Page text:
So far the Pandita virtual machine has three phases: a parser that produces an abstract syntax tree, a compiler that takes the AST and produces byte-code, and a virtual machine that executes that byte-code. The VM is implemented in Clojure at the moment, and executes on the server. There are two options to get it to run in the browser: re-implement the VM in JavaScript, or compile the byte-code to JavaScript. There are advantages either way. More on that in a later post.

As mentioned previously, the parser is implemented, using instaparse, directly from an EBNF specification of the grammar. The abstract syntax tree that the parser produces is represented as a Clojure vector. The first element of the vector is always a keyword identifying the construct, the following elements are either terminals or nested vectors to represent other constructs. For example the simple expression 3 + 4 * 5 is represented as: [:addition [:expr [:integer 3]] [:expr [:multiply [:expr [:integer 4]] [:expr [:integer 5]]]]]. There are a couple of other possible representations. :addition and :multiply are both binary operations; they could be represented as a :binary-expression construct with a parameter to represent the function to be applied. I’ve never tried that; I suspect it would make re-writing trees easier. Another possibility is that addition and multiplication are not binary expressions, instead they could take a list of parameters. In that case you’d probably represent every construct as a list with the function to apply at the head, and then every parameter. Congratulations, you’ve just re-invented Lisp.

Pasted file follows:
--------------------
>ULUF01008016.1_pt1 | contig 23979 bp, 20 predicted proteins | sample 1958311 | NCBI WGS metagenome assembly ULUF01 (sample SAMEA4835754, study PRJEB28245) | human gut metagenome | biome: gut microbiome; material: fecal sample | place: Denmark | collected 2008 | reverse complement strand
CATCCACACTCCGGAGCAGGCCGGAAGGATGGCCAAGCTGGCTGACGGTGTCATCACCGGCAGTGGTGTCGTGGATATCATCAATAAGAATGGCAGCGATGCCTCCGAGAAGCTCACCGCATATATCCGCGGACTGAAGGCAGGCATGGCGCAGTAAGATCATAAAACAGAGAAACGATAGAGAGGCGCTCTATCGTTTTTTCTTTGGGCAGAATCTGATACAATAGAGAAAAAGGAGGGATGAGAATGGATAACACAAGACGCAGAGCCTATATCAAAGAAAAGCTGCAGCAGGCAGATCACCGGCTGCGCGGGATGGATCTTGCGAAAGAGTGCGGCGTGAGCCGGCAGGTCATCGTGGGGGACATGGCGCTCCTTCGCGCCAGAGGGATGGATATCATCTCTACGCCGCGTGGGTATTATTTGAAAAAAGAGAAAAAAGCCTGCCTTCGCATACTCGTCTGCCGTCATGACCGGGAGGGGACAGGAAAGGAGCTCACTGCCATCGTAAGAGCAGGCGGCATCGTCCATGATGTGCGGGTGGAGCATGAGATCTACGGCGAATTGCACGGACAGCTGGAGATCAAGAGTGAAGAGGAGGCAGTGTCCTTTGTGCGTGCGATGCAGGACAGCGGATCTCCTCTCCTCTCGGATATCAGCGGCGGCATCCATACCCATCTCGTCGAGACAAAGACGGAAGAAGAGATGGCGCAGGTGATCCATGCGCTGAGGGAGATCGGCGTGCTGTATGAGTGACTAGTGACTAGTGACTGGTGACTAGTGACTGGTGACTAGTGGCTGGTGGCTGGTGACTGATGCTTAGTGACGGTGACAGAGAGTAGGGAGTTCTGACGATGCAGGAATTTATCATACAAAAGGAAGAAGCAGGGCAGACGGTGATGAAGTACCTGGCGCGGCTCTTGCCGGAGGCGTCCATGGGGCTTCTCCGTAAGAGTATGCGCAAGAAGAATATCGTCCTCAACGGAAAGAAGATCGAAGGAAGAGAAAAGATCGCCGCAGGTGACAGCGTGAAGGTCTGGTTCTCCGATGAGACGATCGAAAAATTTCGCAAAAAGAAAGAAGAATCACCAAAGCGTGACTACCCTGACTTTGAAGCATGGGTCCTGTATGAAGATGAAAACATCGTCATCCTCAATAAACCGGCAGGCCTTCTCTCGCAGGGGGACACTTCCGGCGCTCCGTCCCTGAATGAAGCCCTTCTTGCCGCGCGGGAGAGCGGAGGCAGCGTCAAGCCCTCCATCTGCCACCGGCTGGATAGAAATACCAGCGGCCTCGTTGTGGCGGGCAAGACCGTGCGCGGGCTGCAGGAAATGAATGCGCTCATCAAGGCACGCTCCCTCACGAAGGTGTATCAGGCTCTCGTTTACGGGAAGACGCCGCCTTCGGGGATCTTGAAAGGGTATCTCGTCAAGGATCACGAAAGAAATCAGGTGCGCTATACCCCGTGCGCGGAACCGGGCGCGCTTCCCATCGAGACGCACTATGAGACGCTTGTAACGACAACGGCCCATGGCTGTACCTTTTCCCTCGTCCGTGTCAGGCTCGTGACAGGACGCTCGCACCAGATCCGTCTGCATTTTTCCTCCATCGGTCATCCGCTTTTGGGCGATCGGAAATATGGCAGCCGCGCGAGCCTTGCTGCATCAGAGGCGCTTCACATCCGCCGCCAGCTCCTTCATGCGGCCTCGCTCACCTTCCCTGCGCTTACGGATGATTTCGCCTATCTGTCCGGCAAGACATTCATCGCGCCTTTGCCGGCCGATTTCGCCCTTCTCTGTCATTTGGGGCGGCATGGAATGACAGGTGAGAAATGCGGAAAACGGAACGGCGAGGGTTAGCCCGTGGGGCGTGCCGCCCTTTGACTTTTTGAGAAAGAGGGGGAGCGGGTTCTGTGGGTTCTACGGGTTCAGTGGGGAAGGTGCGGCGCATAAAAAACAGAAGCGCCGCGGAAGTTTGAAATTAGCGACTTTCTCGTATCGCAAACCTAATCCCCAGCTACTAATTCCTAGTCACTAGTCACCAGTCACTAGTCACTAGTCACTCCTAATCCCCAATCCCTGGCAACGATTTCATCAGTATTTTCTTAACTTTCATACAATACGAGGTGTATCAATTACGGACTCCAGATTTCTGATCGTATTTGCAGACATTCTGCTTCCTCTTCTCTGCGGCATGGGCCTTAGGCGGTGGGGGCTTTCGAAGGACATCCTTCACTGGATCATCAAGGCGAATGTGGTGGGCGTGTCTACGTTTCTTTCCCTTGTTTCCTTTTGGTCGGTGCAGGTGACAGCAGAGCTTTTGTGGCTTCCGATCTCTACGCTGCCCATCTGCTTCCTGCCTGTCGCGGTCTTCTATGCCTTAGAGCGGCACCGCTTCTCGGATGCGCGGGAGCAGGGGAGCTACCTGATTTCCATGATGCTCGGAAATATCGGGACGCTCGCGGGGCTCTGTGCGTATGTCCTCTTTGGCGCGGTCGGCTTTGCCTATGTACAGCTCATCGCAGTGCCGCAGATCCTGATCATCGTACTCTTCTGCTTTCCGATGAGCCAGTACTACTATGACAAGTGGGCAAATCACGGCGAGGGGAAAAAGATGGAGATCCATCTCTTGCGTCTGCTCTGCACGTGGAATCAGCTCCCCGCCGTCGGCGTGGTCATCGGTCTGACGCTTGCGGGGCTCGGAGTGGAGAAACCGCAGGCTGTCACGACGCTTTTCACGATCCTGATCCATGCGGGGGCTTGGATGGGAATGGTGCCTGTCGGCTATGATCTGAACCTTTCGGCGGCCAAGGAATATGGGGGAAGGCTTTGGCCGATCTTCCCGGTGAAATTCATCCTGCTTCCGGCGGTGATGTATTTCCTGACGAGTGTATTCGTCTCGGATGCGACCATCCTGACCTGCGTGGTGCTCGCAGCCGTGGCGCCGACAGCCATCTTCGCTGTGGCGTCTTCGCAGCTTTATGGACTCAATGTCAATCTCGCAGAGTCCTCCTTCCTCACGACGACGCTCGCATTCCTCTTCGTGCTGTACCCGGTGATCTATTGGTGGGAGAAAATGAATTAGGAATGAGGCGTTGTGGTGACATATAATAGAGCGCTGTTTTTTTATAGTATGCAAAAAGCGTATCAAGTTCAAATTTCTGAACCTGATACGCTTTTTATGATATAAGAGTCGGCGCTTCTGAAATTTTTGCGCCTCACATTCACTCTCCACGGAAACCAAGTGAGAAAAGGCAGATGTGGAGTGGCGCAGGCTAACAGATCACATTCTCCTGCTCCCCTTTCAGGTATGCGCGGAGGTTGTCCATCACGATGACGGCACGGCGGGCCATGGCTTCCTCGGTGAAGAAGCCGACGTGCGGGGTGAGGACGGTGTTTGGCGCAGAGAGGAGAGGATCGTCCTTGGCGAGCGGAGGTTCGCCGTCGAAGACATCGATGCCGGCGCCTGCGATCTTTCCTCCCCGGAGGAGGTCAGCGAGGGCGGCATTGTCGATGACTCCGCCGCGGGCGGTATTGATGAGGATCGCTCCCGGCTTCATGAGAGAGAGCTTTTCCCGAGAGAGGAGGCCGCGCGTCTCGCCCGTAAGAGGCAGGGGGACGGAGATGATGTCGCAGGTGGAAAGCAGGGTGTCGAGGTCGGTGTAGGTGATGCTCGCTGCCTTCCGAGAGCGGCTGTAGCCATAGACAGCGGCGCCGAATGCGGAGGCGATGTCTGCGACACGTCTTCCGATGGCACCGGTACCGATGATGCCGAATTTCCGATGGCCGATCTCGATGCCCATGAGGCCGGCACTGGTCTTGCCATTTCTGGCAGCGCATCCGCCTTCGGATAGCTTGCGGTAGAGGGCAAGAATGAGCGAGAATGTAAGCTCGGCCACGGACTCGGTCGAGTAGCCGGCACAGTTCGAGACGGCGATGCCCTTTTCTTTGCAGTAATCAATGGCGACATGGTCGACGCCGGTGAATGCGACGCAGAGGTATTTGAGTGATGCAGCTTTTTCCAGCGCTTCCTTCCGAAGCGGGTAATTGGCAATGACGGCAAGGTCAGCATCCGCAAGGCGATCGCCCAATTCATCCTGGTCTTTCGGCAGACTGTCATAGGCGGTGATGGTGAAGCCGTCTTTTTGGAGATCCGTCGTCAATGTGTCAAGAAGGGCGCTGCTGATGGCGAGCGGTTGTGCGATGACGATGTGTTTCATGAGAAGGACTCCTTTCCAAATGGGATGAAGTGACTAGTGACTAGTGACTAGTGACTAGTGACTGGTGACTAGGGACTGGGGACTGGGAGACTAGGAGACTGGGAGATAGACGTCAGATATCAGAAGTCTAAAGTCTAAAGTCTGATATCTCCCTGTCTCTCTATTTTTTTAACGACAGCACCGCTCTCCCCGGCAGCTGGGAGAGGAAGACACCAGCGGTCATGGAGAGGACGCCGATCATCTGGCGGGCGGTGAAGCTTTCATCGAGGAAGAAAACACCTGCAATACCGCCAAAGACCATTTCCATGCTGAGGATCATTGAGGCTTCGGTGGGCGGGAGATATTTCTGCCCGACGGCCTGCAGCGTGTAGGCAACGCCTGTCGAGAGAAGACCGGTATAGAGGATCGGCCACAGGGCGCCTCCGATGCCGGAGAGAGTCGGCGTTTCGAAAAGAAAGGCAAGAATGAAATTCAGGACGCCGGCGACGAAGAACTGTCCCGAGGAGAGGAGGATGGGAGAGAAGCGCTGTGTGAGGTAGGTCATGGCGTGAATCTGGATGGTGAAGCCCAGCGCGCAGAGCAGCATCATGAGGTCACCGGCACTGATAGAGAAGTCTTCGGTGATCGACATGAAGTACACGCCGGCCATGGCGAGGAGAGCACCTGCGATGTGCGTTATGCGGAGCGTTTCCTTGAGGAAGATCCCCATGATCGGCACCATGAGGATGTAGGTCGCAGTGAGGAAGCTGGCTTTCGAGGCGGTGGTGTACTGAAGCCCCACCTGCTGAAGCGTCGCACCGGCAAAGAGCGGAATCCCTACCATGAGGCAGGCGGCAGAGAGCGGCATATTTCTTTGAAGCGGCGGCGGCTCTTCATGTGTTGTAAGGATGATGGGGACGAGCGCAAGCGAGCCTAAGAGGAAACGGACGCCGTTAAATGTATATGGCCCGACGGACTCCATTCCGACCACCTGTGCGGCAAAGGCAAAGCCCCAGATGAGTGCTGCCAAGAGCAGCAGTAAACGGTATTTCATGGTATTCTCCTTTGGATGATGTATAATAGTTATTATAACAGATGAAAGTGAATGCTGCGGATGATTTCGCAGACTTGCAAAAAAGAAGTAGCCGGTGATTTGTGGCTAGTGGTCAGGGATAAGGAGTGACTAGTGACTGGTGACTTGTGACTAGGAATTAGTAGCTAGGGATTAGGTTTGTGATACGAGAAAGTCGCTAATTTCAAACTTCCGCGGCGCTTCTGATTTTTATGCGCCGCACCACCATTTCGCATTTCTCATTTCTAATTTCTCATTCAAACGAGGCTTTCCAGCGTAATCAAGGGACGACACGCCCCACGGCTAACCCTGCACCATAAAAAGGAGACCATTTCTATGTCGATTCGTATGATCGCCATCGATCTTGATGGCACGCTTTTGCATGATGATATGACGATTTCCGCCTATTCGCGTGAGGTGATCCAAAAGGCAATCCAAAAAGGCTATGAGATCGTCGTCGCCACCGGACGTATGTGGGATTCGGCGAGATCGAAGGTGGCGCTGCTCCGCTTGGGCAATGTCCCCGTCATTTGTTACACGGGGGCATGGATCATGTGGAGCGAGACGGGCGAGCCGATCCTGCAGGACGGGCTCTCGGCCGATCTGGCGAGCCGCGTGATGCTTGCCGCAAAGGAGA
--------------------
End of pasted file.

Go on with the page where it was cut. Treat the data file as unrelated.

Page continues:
Re-inventing Lisp is interesting. After all, Indu and Pandita are written in a Lisp dialect. The argument is that as programs become more and more complex it becomes more and more effective to have code that writes code. One approach is sophisticated type systems (though, of course, those also do other things) another approach is to have code that is easy to manipulate through having the syntax tree be the same as the code.

I buy this argument. However, it’s an argument that applies most strongly when you’re writing quite complicated programs. That is not the goal for Indu. Indu’s goal is to be a language that you can write programs in without being or becoming a professional programmer. One step on this path is to have syntax that reads like a human language.

If the Indu syntax will never be akin to the syntax tree, then using a flexible representation just creates a whole set of cases, that should never occur, that need to be handled in the parser and compiler.

The other possibility was to use a syntax representation that distinguished between the construct and the form — :binary-expression instead of :addition for example. At the moment there are no plans to allow Indu programs to write Indu programs. My suspicion is that a combination of objects that participate in lexical scoping and first class functions will provide for enough abstraction and remain a small language. Until that time, the internal representation will tend towards the simplest, most clear form.

Though I think this alternative is worth exploring instead of the Lisp approach.

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